The issue of safety in sports has recently come to the forefront in the media, and rightfully so. As injuries seem to be occurring more frequently and we learn more about long-term concussion effects, it is reasonable to question what our priorities are not only as fans but also as humans. One part of sports that is so blatantly in contention with some of our societal values is fighting in hockey. The practice of enforcers, fighters, goons – whatever you choose to call them – acting like Rock ‘Em Sock ‘Em Robots on skates is so obviously dangerous that it is not legal on the street. So why is it permitted in hockey?
Simply put, and very counterintuitively, fighting in hockey actually makes the game safer.
Conventional safety procedures in sports have often been shown not to work. Think about football; once helmets were introduced, players began using their heads as a weapon. A common sense preventative measure for head injuries today greatly contributes to the concussion issue permeating the sport.
Removing fighting from hockey would function similarly to helmets in football, and the players recognize this. Jarome Iginla, a great scorer of the last decade and current Boston Bruin, recently relayed this sentiment in a Sports Illustrated interview. “Does fighting still have a place in today’s NHL? My answer is a qualified yes,” Iginla said. He continued, “I don’t know of any player who truly loves fighting. Ideally, it would not be a part of the game. But the nature of our sport is such that fighting actually curtails many dirty plays that could result in injuries.”
Other players, such as fighting legend Gordie Howe, have shared the same sentiment, and as a result, the NHL owners have refused to budge when the question of banning fighting is raised each year during owners’ meetings.
But explaining just how fighting makes hockey safer requires an investigation into the mentality of hockey players and the nature of the sport itself.
Sticks to the face, lower back, or back of the leg are all viewed as cheap shots and should be called as penalties. Important star players, such as Sidney Crosby, often draw penalty calls much like the stars of the NBA. Unfortunately, referees do not always see these penalties because of the speed of play, and it becomes the job of victims’ teammates to make sure guilty parties engaging in dangerous stick work or who take runs at important players face justice.
Most teams in hockey have what is known as an “enforcer.” Enforcers rarely score, generally possess little stickhandling skills and sometimes cannot even skate that well. Their sole job is to fight players who have broken the unwritten “hockey code” by taking a cheap shot and threatening the safety of other players and the integrity of the sport as a whole.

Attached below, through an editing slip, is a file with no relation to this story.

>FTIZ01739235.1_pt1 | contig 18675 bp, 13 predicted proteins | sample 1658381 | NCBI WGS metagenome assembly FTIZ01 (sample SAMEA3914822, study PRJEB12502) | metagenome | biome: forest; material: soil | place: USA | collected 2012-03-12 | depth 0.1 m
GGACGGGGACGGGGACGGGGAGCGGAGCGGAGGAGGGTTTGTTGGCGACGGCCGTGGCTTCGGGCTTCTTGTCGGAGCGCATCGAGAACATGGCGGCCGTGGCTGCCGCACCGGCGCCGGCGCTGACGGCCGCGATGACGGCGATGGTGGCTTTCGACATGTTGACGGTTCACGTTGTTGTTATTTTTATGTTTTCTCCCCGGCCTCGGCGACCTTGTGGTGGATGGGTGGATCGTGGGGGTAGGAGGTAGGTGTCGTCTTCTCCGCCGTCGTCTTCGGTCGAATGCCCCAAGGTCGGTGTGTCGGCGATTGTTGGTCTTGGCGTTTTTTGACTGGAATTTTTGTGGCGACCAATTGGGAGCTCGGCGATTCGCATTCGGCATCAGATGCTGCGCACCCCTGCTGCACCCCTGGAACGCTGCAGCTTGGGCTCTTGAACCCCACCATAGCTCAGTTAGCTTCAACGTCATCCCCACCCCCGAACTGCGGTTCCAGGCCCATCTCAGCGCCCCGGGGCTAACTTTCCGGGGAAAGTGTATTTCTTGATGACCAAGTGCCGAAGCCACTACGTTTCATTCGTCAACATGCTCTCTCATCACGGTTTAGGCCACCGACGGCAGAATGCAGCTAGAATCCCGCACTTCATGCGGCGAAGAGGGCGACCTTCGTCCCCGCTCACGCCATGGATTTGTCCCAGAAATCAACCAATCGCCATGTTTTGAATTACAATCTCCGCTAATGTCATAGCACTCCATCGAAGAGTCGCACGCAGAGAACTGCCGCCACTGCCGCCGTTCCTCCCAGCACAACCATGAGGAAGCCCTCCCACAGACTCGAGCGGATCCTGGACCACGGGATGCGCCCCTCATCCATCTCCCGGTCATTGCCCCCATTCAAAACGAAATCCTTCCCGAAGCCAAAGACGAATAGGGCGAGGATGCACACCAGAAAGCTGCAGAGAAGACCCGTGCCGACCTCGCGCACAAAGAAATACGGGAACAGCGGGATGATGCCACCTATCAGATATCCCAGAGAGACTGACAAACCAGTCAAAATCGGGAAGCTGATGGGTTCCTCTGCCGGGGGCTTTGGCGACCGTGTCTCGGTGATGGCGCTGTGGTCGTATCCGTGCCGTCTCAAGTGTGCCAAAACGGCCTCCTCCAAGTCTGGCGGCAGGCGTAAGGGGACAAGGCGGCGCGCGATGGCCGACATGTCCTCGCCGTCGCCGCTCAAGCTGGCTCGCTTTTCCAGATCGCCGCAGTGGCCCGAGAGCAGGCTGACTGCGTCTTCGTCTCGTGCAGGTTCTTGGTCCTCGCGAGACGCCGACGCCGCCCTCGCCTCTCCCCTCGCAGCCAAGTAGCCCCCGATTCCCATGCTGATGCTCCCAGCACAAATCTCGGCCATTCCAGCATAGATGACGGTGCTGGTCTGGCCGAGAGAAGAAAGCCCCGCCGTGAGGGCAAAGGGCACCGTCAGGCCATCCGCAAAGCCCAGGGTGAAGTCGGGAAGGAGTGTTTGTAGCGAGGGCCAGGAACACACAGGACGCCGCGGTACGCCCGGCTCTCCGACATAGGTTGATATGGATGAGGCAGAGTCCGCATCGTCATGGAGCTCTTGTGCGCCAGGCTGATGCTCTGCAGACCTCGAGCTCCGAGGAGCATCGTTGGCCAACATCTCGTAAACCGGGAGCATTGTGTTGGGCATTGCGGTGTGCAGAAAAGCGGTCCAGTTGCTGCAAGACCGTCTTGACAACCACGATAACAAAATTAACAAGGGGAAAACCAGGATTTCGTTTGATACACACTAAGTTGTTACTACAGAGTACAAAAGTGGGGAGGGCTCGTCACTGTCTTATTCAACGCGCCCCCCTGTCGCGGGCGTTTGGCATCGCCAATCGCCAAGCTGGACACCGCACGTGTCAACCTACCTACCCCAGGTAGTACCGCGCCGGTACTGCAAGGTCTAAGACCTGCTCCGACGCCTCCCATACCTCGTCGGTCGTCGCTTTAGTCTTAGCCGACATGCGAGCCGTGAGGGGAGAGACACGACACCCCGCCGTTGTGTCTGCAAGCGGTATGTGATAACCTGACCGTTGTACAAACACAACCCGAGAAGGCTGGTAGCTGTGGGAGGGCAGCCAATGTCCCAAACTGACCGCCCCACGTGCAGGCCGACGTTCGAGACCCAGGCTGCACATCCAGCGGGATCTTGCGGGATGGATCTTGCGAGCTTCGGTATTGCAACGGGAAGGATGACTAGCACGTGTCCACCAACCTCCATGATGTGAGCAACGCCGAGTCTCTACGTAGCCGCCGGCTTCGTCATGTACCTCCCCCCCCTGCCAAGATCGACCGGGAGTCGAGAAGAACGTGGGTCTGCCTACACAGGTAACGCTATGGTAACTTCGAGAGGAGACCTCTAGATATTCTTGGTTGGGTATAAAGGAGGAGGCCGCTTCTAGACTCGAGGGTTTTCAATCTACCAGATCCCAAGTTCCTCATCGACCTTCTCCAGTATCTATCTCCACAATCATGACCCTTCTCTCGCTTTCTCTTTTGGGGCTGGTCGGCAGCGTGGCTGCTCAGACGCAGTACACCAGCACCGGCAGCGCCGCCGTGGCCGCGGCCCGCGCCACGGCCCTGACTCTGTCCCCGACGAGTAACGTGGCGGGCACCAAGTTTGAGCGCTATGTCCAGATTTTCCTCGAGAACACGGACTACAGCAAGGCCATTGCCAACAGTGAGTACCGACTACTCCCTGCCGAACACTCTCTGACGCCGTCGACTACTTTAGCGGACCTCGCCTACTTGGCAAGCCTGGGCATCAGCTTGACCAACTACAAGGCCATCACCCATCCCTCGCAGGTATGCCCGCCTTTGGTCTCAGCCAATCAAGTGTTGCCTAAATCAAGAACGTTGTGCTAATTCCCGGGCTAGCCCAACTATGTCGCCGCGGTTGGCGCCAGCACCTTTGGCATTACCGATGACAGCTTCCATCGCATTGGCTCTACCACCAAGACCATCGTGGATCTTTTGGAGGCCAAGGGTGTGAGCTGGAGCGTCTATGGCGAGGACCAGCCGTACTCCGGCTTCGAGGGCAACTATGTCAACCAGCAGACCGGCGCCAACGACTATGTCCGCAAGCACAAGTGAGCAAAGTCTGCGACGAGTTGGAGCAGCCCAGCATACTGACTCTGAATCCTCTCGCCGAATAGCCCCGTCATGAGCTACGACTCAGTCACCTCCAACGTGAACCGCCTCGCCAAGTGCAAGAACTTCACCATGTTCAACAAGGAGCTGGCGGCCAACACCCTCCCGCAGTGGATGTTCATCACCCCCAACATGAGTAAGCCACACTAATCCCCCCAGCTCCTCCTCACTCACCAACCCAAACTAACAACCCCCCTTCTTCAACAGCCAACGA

What I will call the “hockey code” is a unique phenomenon in sports. A general explanation of the code is that personal integrity should be demonstrated because of a collective respect for the game. For example, players will often lose teeth or break a nose and return to play in the same match. They will not take cheap shots targeting the head or back. Flopping, diving or embellishing, which is frequent in basketball, would be unimaginable for a hockey player who abides by the code.
Players know when they have broken the code. They expect enforcers to bring them to their reckoning for doing so. And knowing that a hulking enforcer is going to make you pay is definitely a deterrent for acting in a way to jeopardize playersafety or break the code.
Additionally, fighting in hockey prevents a conflict from escalating. A slash to the back of the knee will not be retaliated by means of a stick to the face, which would perpetuate the issue. Rather, once a fight occurs, the hatchet is buried, and there is a sense of closure to the conflict.
Measures, both by official rules and by the code, have been taken to make fighting in hockey safer. A rule change this year has made it illegal for a player to remove his helmet during a fight. Once players go to the ground, referees immediately break up the fight. And, by the code, more often than not skilled players let enforcers fight in their stead to keep them out of the penalty box and, ultimately, out of the trainers’ room.
Fighting is a valuable tool that diffuses dangerous situations and actually makes the sport of hockey safer. The referees know it, the owners know it, the players know it and you should too.
But it is also a huge part of hockey lore and fanfare. Enforcers gain followings and sell jerseys. Tickets sell out and ratings rise for rivalry games that guarantee physical play and fights. For those who still think fighting doesn’t belong because of the message it teaches: you have a point. Unfortunately, it likely won’t change, so sit back and appreciate that not all good bouts will cost you $60 on HBO pay-per-view.

Matt Castaldo is a junior in the College. FULL CONTACT appears every Friday. 

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